Härnösand city's first church was built 1593. In 1721 the church was burned down by Russian troops, and a new church was erected, and that church was eventually destroyed. The present church was completed in 1846 and built according to plans by John Hawerman. The present church is located in the same location as the original and is Sweden's smallest cathedral.
The altar painting is by David von Coln. The organ was built in 1975 by the Danish firm of Bruno Christenssen and has 57 stops. The organ facade is from the 1700s Cahman organ that was saved from the original church. The baptismal font is a Spanish rococo work in silver and manufactured 1777.References:
Built around AD 90 to entertain the legionaries stationed at the fort of Caerleon (Isca), the impressive amphitheatre was the Roman equivalent of today’s multiplex cinema. Wooden benches provided seating for up to 6,000 spectators, who would gather to watch bloodthirsty displays featuring gladiatorial combat and exotic wild animals.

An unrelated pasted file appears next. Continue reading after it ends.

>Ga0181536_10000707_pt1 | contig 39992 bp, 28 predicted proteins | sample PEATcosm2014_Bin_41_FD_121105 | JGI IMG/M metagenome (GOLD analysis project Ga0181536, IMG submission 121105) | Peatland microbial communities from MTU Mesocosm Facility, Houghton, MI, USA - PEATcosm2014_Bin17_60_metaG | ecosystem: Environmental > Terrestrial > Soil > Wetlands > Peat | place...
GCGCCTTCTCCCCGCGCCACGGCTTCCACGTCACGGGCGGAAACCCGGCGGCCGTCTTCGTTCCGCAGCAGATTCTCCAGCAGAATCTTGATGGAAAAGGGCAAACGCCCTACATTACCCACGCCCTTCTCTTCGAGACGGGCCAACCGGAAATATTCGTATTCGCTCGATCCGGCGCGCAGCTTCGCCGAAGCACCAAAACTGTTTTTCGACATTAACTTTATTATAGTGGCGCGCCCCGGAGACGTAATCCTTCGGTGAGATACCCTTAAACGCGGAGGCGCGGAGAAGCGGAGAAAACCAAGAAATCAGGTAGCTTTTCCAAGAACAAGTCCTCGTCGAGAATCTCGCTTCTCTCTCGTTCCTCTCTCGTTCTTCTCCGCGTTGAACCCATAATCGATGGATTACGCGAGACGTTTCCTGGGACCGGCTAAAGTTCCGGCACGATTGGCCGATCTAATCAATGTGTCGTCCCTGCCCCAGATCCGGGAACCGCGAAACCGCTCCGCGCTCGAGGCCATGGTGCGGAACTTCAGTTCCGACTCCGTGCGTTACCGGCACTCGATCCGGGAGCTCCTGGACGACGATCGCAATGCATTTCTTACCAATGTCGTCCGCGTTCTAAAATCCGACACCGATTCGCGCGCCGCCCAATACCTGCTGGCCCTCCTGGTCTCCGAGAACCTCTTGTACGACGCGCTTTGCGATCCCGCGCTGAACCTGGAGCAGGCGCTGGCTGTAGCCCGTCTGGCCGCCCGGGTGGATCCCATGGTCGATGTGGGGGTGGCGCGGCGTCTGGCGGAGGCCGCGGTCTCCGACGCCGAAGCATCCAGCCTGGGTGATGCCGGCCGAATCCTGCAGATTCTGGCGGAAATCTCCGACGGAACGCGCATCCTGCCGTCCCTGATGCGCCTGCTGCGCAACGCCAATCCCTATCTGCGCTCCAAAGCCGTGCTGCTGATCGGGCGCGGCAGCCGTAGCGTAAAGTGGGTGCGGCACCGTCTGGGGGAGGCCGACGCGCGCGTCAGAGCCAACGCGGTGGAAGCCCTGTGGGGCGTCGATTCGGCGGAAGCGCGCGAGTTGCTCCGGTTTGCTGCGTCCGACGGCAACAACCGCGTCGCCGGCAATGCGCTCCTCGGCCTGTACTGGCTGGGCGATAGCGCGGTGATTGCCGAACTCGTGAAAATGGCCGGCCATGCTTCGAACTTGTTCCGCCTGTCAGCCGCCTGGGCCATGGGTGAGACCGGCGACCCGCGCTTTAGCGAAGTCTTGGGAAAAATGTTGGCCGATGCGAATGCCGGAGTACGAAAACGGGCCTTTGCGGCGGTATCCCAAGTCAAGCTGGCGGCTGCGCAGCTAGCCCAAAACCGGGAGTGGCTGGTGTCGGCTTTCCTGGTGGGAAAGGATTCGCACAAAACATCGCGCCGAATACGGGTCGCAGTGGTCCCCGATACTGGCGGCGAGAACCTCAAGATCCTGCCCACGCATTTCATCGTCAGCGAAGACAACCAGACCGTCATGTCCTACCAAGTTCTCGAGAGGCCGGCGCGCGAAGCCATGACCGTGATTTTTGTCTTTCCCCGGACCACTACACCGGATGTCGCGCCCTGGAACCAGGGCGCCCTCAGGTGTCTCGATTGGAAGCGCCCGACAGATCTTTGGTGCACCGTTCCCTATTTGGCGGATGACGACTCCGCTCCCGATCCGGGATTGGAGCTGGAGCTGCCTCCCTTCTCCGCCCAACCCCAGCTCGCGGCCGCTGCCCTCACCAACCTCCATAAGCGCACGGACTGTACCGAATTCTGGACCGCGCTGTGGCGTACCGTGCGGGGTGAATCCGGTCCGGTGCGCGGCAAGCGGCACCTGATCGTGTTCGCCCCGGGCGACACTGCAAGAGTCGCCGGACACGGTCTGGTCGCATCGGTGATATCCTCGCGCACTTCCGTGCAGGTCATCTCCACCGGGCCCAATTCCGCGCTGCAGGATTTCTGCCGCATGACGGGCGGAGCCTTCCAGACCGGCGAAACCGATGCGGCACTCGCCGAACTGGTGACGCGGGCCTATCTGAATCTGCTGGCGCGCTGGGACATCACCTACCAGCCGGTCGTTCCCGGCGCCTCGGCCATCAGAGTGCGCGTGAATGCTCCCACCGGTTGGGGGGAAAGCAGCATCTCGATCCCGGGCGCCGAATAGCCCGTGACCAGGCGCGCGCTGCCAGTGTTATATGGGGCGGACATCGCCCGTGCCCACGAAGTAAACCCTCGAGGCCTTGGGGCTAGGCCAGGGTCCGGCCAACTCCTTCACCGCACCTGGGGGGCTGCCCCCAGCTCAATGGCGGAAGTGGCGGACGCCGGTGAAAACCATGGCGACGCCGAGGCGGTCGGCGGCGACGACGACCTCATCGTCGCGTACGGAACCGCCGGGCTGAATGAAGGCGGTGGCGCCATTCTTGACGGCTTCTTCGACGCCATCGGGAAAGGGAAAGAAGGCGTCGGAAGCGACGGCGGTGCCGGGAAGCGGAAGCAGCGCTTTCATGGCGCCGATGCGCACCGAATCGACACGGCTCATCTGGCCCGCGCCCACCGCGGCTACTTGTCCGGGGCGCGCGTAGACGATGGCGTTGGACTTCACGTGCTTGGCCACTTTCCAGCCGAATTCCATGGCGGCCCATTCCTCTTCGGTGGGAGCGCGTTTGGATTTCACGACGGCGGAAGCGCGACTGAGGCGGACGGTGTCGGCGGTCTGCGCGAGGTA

Long after the Romans left, the amphitheatre took on a new life in Arthurian legend. Geoffrey of Monmouth, the somewhat imaginative 12th-century scholar, wrote in his History of the Kings of Britain that Arthur was crowned in Caerleon and that the ruined amphitheatre was actually the remains of King Arthur’s Round Table.
Today it is the most complete Roman amphitheatre in Britain.